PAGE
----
The first one is a picture my developer friend took while he was in Buffalo. Look at how simple, smart and scaled that building is. It doesn’t scream “look at me” it didn’t require TIF, massive amounts of parking, or anything other than common sense and traditional building style. Same with the second one, it’s simply a more beautiful version of the first building. The builder put in some accent brick and a third floor, but overall it’s a simple building that serves a purpose while being strangely comforting in it’s design. I say comforting in the sense that it’s design isn’t imposing or intimidating, it’s almost cliché in a good way.
The third picture is from Eiesenach, Germany. A small town in central Germany that doesn’t see much tourism outside of Lutherans looking to tour the Wartburg castle. For most of it’s residents, it’s business as usual, not banking on tourism to drive their economics unlike cities such as Brugges or Venice. The traditional, simple building is what they know to work. It reflects cultural heritage along with a time-tested development pattern. There’s nothing really too special about those buildings, but they add to the city as far “sense of place” and livability are concerned.
Part of the problem with building these simple structures are zoning laws. If you want to check it out, here is the zoning map of Mankato and here is the land use map. WARNING: These are pretty big documents, so avoid if you’re on mobile or have a slow computer.
State statutes say that you can’t build outside of a land use type, or at least that’s what I’ve been told. Where would buildings like this have to be built? You guessed it, in commercial areas. Right next to the Wal-Marts, Targets, Starbucks, Caribous, Cubs, Walgreens, etc… How do we expect a simple building like this to go up against giant corporate shops? It’s not meant to. It’s meant to be built on the corner and service the people living in the immediate area.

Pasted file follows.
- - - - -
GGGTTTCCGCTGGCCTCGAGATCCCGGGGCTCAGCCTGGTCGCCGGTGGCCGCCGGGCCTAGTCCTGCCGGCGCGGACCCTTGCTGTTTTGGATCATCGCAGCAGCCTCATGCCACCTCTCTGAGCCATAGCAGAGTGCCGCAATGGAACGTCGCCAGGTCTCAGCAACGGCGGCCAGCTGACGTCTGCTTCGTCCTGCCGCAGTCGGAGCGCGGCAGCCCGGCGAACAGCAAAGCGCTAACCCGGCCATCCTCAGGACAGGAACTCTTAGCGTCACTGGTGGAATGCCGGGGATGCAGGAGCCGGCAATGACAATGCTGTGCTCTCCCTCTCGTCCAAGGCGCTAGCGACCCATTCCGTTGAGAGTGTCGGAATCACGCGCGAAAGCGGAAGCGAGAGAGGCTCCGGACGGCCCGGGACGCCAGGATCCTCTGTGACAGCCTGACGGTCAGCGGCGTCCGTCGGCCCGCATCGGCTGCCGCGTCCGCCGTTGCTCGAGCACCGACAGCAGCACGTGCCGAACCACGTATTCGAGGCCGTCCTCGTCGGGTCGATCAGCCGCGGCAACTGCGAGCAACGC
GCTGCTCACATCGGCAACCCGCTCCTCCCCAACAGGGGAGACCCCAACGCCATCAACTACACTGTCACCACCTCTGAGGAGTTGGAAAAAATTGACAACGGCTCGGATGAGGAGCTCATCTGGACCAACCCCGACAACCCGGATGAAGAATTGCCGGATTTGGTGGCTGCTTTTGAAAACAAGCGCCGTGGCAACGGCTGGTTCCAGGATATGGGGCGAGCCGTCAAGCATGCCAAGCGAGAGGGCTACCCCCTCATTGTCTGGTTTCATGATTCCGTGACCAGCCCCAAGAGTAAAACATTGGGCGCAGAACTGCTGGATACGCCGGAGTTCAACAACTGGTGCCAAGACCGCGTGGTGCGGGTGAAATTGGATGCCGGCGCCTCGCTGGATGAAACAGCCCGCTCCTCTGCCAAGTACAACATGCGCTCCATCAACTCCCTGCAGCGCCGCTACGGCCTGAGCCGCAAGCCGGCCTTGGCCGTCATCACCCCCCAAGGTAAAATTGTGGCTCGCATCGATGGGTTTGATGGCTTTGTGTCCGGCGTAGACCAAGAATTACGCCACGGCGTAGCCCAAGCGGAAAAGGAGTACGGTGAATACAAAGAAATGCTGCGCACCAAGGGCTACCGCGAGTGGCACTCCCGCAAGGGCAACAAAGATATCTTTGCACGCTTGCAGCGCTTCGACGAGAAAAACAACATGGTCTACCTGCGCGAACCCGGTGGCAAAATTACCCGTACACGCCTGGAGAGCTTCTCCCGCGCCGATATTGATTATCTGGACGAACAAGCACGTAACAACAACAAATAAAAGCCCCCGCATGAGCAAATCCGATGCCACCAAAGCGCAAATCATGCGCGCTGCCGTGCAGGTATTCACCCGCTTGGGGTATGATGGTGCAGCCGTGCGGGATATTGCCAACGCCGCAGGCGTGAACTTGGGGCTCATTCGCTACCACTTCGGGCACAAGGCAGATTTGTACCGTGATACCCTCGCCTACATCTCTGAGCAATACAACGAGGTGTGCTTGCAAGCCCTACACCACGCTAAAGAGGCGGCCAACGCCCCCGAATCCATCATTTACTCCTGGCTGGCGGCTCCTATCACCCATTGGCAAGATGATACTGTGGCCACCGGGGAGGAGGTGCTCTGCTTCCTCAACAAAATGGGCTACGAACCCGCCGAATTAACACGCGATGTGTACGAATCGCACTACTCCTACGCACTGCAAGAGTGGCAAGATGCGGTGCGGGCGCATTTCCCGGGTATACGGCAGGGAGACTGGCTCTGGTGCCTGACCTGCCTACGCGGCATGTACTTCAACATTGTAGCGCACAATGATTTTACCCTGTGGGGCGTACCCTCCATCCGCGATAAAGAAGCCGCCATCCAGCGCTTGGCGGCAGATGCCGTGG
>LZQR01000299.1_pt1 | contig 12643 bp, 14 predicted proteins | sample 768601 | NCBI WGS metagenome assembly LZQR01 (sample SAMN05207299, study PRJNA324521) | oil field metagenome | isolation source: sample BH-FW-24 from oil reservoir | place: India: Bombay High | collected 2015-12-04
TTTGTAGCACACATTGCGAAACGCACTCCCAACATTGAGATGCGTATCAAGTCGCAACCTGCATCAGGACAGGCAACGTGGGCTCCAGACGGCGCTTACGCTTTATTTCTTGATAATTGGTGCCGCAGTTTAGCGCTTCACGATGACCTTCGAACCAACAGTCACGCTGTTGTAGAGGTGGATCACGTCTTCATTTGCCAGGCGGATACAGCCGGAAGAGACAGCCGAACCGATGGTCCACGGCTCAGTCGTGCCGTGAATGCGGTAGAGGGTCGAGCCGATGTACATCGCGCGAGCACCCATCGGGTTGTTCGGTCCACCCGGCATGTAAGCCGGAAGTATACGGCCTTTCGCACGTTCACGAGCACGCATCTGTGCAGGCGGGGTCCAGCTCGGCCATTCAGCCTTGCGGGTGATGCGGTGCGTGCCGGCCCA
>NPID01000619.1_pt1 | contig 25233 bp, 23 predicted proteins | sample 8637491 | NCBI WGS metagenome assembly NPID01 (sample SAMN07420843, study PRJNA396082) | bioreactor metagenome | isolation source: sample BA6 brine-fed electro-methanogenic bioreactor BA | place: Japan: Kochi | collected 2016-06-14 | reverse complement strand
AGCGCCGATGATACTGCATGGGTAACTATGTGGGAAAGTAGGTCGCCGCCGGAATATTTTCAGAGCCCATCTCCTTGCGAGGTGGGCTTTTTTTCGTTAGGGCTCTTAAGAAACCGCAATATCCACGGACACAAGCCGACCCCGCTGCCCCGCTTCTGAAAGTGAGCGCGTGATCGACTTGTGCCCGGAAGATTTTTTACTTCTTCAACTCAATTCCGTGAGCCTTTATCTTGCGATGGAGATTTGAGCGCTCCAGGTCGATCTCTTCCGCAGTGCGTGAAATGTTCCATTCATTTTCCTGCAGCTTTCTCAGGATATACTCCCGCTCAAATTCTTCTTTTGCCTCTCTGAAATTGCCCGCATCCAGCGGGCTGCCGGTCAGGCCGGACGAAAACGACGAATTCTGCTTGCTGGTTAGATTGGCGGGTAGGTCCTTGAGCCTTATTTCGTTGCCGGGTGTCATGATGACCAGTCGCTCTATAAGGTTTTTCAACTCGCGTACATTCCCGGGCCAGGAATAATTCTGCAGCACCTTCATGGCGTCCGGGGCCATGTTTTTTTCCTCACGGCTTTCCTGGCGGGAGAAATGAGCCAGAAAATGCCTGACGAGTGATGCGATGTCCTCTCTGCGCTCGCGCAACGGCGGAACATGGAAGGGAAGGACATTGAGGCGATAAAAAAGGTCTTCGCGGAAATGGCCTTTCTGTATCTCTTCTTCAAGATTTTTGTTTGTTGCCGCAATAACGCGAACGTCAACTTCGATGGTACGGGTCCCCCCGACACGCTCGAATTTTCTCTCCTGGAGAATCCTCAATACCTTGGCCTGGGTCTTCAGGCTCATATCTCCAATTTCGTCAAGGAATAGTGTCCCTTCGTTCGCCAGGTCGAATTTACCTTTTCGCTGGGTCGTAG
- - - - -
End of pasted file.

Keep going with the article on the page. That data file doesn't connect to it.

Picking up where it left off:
I heard once that in the 1970’s Mankato had something like 30 independently owned and operated grocery stores, how many do we have today? I think one, Mocols. Euclidian zoning laws force people to drive because it lumps everything you need to do into one, unwalkable area. When you lump everything together, you kill the ability for small time entrepreneurs to succeed in simple buildings. And whether you want to believe it or not, big box stores and franchises suck wealth out of the community and send it straight to corporate HQ. Simple buildings don’t just make communities more liveable, they make them economically stronger.
Look at this Google maps attempt to walk to two basic necessities: Food and clothing. Let’s say you were dropped off at Cub (because really no one would walk to Cub) and were going to walk to Old Navy to shop. Holy heck, can you imagine trying to traverse that area? It would be dangerous and unpleasant. But it’s only about a ten minute walk, but I bet it feels like a lot longer.
I know you’re probably not going to get a privately owned clothing shop in a neighborhood, but groceries? Definitely possible, especially in a simple building.
However, we still have a collection of simple buildings, ironically, the mall is where they all reside. They mall is nothing more than simple shop after simple shop, selling a niche product. The difference? They’re rarely privately owned and a lot of that money still gets sucked out of the community. Also it doesn’t do much in terms of beautification.
The fact of the matter is, we’ve made building simple buildings difficult. This, in turn, forces people to drive because it’s the most efficient way to get what you need. We’re essentially ruining the beauty, health, resiliency, sustainability and efficiency of our city by saying “go big or go home.” The simple building is one cure, but we often don’t allow it.
The simple building has the potential to restore so much to our cities if we would just encourage it. So, I say to you readers, could you build a simple building? Do you have the capital? If so, I would urge you to find your inner developer and work on making our cities “simple” again.
Build a corner store!